10 Nov 2015: So Close … and yet so Far … My day with a Psycho Killer

Psycho Killer
Qu’est-ce que c’est
Fa-fa-fa-fa-fa-fa-fa-fa-fa-far better
Run run run run run run run away

No one says it like the Talking Heads.  I remember dancing around and singing that song at the top of my lungs with my friend Christy in her bedroom back in the 80’s with hair brushes as microphones.  Who would have thought back then that yesterday I would have spent the day in the same room as a real life ‘Psycho Killer.’


Yesterday I had jury duty.  I was at the Orange County Courthouse in downtown Orlando in the Jury waiting room at 8 a.m. and ended up getting called for the first jury pool to be sent up stairs.  I spent all day with 50 other perspective jurors being questioned by the lawyers for the state and the defense as well as the judge.  By the end of the day they’d widdled it down to about 35 of us to choose their 14 person jury from.

So from about 9 a.m. to 5 p.m., I sat right across from the defendant.  Since I wasn’t picked for the jury, I’m now free to tell you that it was Elmer Banner of Lake Nona, FL.  What is Mr. Banner accused of?  I’ll let a local news website give you the details:

As Elmer Banner sits in the Orange County Jail, charged with murdering his wife and mother-in-law, newly-released police interviews detail bizarre activities in the family’s Lake Nona home days before the alleged attack.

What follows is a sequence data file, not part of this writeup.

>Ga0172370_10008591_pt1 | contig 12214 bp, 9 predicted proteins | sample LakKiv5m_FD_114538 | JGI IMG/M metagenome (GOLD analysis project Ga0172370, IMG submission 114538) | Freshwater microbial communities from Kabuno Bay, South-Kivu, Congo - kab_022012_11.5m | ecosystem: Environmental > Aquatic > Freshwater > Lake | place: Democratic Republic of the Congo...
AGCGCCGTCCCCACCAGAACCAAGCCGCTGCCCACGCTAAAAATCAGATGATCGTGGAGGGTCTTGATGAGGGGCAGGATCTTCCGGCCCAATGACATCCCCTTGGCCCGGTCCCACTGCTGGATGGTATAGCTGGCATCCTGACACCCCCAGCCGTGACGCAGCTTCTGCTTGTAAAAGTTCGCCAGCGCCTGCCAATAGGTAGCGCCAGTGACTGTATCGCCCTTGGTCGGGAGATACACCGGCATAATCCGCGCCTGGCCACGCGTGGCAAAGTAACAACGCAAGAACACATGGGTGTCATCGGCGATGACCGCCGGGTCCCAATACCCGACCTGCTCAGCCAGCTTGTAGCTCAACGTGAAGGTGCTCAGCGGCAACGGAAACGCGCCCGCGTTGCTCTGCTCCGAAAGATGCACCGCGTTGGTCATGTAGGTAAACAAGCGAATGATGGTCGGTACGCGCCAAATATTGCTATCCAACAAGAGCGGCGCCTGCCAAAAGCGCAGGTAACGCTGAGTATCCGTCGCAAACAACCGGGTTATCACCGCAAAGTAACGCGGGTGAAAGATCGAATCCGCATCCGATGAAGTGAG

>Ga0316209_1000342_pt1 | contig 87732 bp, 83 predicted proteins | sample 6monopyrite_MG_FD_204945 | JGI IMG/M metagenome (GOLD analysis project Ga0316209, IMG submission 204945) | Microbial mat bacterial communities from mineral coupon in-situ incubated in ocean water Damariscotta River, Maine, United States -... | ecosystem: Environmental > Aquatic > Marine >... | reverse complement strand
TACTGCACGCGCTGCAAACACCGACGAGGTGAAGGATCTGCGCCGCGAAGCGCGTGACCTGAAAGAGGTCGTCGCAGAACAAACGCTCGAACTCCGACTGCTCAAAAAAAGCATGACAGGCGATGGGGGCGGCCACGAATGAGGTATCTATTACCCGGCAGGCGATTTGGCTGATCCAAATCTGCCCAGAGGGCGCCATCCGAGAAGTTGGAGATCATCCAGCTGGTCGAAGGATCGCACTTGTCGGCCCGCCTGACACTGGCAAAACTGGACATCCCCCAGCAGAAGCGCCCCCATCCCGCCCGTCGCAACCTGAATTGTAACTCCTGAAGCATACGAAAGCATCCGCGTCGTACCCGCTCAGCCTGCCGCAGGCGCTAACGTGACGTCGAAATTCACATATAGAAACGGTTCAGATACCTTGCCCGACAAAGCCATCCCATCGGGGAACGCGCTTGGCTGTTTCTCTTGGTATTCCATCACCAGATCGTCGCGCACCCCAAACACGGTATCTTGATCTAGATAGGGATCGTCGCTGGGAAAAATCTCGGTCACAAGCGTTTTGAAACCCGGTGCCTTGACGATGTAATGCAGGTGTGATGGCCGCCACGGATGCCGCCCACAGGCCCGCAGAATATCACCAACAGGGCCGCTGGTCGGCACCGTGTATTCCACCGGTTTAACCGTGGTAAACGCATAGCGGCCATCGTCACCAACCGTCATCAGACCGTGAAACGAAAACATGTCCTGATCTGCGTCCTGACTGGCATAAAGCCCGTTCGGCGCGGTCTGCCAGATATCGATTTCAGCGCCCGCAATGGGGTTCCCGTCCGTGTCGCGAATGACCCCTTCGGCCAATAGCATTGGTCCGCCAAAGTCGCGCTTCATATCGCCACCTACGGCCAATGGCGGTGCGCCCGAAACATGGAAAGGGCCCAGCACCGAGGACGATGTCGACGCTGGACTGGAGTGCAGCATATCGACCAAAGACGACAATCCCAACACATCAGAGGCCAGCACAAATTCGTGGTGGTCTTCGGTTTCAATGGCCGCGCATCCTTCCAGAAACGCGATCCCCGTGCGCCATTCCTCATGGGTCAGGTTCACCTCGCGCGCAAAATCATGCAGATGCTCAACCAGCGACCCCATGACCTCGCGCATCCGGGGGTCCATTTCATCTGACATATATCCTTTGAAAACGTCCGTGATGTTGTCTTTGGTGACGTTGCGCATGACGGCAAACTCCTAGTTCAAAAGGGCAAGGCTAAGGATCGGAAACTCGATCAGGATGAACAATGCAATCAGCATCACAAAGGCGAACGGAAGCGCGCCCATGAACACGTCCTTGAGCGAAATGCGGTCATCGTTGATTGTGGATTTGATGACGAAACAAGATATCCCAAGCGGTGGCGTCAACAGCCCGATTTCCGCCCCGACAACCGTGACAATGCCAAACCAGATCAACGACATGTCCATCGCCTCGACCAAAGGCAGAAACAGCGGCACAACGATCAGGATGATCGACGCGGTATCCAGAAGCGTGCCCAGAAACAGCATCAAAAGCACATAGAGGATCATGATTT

“He began to preach to the family, yelling and screaming Bible stories,” Banner’s 14-year-old son told detectives. Banner had never been openly religious, according to the teen.

But on Feb. 18(2012), the day before the shootings, the son said Banner began talking about a “family curse,” according to police reports.

Another family member told detectives Banner bought white T-shirts for himself, his wife Debra, his two teenage sons and his in-laws, who were also living at the house. That night, Banner gathered the family together in the living room to hold hands while he told Bible stories for more than five hours, according to reports.

“He’s never done that before,” said the son in the police report.


Banner also discussed his desire to visit a nearby body of water, said the teen.

“He talked about Lake Nona being the fountain of youth,” his son said.

Around 7 p.m. the next evening, after returning home from a movie, Banner called his 14-year-old son into the garage.

“He opens the breaker box and flips every switch off,” according to the report, so the house was dark. Banner then ordered everyone to go to bed, according to the son. “He says, ‘No one pee, no one do anything, just go to bed.'”

A short time later, the teen said his father entered his bedroom and handed him an antique 9mm Luger as Banner held a .45-caliber handgun.

“He was talking about judgment,” said the teen. “He’s like, ‘It’s time, it’s time,'” as the two walked downstairs.

“He told me, ‘Stay behind me. I’m your protector. I’m going to protect you. You’re the Chosen One,'” said the teen.

As Banner and his son approached the garage, they were confronted by Banner’s mother-in-law, Carol Minich.

The teen said his dad shot the 70-year-old woman in the head without warning, and then called to his wife.
According to witnesses, Debra Banner ran downstairs screaming, “You killed my mom!” Banner then pointed his gun at his wife and fired into her chest several times, said the son in the report.